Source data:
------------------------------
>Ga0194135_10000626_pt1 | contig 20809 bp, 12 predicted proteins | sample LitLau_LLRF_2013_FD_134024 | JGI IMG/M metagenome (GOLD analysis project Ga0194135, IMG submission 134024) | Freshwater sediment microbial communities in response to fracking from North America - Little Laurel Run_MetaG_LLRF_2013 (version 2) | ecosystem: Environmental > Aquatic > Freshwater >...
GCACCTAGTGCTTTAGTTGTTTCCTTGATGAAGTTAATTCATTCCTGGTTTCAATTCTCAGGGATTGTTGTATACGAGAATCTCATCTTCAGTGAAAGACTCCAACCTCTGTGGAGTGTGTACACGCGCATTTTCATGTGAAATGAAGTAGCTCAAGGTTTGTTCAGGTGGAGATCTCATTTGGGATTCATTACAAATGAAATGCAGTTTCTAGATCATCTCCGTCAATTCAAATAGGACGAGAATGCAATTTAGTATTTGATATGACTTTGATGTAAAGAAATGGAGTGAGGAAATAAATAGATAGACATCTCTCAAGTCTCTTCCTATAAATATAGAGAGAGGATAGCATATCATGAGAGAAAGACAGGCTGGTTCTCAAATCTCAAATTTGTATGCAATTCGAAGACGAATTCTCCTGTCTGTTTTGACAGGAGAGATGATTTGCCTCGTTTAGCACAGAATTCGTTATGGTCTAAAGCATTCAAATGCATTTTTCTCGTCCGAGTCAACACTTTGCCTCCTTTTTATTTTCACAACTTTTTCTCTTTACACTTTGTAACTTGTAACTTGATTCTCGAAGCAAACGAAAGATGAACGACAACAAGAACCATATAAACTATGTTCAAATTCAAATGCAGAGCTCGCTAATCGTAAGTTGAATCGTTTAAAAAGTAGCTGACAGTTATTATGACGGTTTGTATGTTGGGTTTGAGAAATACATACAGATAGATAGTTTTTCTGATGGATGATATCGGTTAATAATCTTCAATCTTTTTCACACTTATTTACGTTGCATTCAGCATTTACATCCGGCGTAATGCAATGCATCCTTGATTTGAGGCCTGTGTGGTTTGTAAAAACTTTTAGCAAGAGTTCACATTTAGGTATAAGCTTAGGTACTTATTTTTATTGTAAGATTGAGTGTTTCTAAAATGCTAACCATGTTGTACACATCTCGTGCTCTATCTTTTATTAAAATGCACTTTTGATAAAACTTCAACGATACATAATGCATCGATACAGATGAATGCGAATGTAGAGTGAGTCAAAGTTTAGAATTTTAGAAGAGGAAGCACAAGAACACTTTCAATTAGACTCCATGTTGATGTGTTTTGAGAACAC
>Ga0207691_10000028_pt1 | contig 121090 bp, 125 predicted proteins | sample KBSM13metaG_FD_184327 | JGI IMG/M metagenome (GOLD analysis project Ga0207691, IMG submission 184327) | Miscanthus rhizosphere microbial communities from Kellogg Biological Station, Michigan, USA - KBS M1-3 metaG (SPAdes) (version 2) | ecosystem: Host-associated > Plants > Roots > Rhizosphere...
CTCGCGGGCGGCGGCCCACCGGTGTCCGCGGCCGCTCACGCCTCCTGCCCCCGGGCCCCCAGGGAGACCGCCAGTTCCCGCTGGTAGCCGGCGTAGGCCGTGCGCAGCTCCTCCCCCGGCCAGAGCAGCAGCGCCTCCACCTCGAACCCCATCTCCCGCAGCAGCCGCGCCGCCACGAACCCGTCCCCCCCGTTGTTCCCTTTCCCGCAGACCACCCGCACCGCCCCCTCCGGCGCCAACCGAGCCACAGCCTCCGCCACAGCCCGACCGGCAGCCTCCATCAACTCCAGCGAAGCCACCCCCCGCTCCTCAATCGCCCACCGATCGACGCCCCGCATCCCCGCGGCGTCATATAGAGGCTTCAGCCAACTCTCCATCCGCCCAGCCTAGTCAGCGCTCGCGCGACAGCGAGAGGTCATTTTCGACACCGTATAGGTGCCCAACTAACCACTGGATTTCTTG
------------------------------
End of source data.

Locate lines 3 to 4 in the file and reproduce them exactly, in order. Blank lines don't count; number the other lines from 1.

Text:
>Ga0207691_10000028_pt1 | contig 121090 bp, 125 predicted proteins | sample KBSM13metaG_FD_184327 | JGI IMG/M metagenome (GOLD analysis project Ga0207691, IMG submission 184327) | Miscanthus rhizosphere microbial communities from Kellogg Biological Station, Michigan, USA - KBS M1-3 metaG (SPAdes) (version 2) | ecosystem: Host-associated > Plants > Roots > Rhizosphere...
CTCGCGGGCGGCGGCCCACCGGTGTCCGCGGCCGCTCACGCCTCCTGCCCCCGGGCCCCCAGGGAGACCGCCAGTTCCCGCTGGTAGCCGGCGTAGGCCGTGCGCAGCTCCTCCCCCGGCCAGAGCAGCAGCGCCTCCACCTCGAACCCCATCTCCCGCAGCAGCCGCGCCGCCACGAACCCGTCCCCCCCGTTGTTCCCTTTCCCGCAGACCACCCGCACCGCCCCCTCCGGCGCCAACCGAGCCACAGCCTCCGCCACAGCCCGACCGGCAGCCTCCATCAACTCCAGCGAAGCCACCCCCCGCTCCTCAATCGCCCACCGATCGACGCCCCGCATCCCCGCGGCGTCATATAGAGGCTTCAGCCAACTCTCCATCCGCCCAGCCTAGTCAGCGCTCGCGCGACAGCGAGAGGTCATTTTCGACACCGTATAGGTGCCCAACTAACCACTGGATTTCTTG